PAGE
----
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Outside View: Iraq-U.S. troop deal

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by Maria Appakova
Moscow (UPI) Nov 4, 2008
Iraqis once again have not lived up to U.S. expectations.

The Iraqi Council of Ministers has decided to try to amend the draft of the U.S.-Iraqi strategic partnership agreement concerning the legal status, operational posture and possible withdrawal timetable of American troops from Iraq.

This likely will result in resumed U.S.-Iraqi talks, despite the fact that both parties recently stated they had reached a compromise deal that was to be officially adopted.

It is likely that finishing negotiations is something the next U.S. president will have to deal with, and Iraqis are anxiously awaiting the results of today's election. Washington seems to be so disappointed that it has dropped hints about suspending its operations in Iraq. But can it allow itself to behave like a petulant child?

"There is great reluctance to engage further in the drafting process," U.S. Defense Secretary Robert Gates told the press. "I don't think that the door has been slammed shut, but I would say it's pretty far closed," he added.

According to Gates, a failure to reach a new Status of Forces Agreement, or (as an alternative) to renew the current U.N. mandate for Multi-National Force-Iraq, which expires on Dec. 31, will mean a suspension of U.S. operations in Iraq.

"We basically will stop doing anything," Gates said.

The Pentagon chief also pointed out that he has heard no discussion in the U.S. government of seeking a renewed U.N. mandate, which would require a vote by the U.N. Security Council.

"Going back to the U.N. at this point, there's no assurance that you'd get a clean rollover. So that's not a solution that is free from peril," Gates underscored.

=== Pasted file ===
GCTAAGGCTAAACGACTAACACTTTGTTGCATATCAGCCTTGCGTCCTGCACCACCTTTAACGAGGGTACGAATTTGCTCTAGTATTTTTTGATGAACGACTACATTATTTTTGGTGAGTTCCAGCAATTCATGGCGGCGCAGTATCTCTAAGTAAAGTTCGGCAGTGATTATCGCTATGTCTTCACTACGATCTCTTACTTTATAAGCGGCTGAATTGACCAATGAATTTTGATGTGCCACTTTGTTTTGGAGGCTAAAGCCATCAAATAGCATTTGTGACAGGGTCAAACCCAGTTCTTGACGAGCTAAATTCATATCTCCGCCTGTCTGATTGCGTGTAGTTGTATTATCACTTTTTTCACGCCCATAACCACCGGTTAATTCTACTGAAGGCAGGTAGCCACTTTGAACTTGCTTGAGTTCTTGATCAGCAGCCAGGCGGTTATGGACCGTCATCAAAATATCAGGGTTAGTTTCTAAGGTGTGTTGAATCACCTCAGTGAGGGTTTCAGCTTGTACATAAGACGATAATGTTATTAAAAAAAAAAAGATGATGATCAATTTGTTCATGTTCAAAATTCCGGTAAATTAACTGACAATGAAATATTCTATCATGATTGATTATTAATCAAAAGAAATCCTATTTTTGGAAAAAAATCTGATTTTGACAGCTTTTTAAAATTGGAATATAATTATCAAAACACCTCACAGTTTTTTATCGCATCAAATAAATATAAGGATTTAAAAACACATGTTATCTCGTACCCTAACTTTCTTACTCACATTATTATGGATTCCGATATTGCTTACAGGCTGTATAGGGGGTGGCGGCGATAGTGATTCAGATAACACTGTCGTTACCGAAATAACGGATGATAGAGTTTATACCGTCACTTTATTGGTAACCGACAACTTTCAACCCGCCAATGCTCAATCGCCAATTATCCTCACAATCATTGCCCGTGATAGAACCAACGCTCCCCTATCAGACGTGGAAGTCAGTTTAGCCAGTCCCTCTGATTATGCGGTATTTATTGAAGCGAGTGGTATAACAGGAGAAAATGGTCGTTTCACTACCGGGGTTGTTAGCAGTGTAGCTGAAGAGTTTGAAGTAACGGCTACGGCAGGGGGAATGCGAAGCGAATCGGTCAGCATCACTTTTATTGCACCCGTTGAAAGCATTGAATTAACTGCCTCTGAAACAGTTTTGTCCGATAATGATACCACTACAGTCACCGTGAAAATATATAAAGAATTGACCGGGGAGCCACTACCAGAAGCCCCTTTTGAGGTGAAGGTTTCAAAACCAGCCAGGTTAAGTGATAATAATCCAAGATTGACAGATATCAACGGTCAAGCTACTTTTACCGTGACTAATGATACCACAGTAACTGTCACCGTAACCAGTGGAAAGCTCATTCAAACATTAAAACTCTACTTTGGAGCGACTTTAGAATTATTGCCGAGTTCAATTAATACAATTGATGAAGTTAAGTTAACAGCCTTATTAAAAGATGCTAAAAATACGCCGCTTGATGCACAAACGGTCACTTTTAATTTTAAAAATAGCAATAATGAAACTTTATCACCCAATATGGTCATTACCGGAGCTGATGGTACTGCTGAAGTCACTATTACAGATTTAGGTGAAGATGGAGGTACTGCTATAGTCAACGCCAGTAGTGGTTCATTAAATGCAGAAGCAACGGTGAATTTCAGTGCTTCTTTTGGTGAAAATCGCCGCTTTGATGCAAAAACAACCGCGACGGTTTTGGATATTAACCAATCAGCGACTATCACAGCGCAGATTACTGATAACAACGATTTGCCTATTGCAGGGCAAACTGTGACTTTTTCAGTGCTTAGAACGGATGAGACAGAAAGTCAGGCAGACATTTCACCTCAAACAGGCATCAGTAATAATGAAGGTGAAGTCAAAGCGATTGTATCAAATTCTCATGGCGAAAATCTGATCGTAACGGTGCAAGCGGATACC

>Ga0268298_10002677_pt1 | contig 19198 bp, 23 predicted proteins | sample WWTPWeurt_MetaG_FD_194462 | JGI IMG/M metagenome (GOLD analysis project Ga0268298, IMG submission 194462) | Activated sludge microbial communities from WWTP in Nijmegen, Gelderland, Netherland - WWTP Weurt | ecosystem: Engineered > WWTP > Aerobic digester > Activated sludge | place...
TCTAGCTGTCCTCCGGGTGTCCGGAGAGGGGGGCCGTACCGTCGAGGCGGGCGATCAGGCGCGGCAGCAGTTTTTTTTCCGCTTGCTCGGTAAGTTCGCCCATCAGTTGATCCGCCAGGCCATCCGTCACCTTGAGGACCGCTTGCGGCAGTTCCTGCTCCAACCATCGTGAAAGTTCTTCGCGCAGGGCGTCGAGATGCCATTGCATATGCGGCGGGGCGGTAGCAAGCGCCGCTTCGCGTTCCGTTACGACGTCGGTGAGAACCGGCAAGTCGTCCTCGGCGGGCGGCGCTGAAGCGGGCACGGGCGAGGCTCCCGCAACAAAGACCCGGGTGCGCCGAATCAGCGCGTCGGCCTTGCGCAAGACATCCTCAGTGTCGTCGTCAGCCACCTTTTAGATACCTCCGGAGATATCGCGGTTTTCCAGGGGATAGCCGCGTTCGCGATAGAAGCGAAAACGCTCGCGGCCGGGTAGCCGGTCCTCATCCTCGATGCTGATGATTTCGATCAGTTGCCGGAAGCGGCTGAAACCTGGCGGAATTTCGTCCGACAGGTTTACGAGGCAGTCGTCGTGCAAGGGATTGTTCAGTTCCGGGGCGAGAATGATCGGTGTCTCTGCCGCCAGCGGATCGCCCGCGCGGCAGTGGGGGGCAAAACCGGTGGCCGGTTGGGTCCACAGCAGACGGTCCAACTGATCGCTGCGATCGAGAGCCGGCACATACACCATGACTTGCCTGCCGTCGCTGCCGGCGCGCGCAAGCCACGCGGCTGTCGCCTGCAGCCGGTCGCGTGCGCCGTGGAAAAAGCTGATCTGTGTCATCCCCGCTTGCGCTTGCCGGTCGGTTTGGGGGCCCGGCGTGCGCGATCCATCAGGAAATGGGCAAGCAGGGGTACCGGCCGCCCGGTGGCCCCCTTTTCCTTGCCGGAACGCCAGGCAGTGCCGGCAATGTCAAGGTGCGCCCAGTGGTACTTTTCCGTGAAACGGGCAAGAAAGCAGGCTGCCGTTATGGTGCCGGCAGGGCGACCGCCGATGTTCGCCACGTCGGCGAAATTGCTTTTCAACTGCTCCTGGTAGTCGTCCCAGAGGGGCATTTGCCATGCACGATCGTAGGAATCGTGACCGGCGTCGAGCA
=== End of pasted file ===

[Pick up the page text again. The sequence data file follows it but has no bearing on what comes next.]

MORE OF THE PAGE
But is it possible Americans could get so offended that they would withdraw from Iraq, thereby admitting complete helplessness and acknowledging the futility of the military campaign there? Are they going to give terrorists a chance to settle down in Iraq? Or are they just blackmailing Iraqis, being aware of the fact that the presence of foreign troops is of vital importance to them? Baghdad has been unable to settle security issues itself despite the palpable progress in this area, and the U.N. mandate expires at the end of this year.

Russian Foreign Minister Sergei Lavrov told reporters that Americans were indeed attempting to blackmail Iraqis. According to the diplomat, Americans sent Iraqis a clear message: Unless the latter signed an agreement with the United States, they would lose, and the U.N. Security Council would not renew the mandate for the Multi-National Force, since Russia would veto the resolution.

Lavrov did not give the names of those who are behind such provocations. However, he does not even need to specify it, provided what Gates has said. In any case, Moscow assured Baghdad that if it wishes, the U.N. mandate will be renewed -- at least Russia won't be the one to impede it.

However, Americans are in no hurry to raise this question at the U.N. Security Council. Staying in Iraq in accordance with an international mandate is one thing, but having a strategic partnership treaty and receiving dividends from it is quite another matter.

Yet Washington has no choice -- it cannot take offense at Iraqis and pull out its troops from Iraq. It won't be able to attach the blame for withdrawal to Russia, since Moscow does not mind Americans continuing their presence there for a while, and Russia is not in favor of an upsurge of terror in the region, after all. The long-term agreement between Baghdad and Washington, however, is another matter. Moscow, which has its own interests in the Persian Gulf region, cannot help reacting to the document. However, it is obvious it is not Moscow's stance that makes Iraqis anxiously await the results of the negotiations with Washington.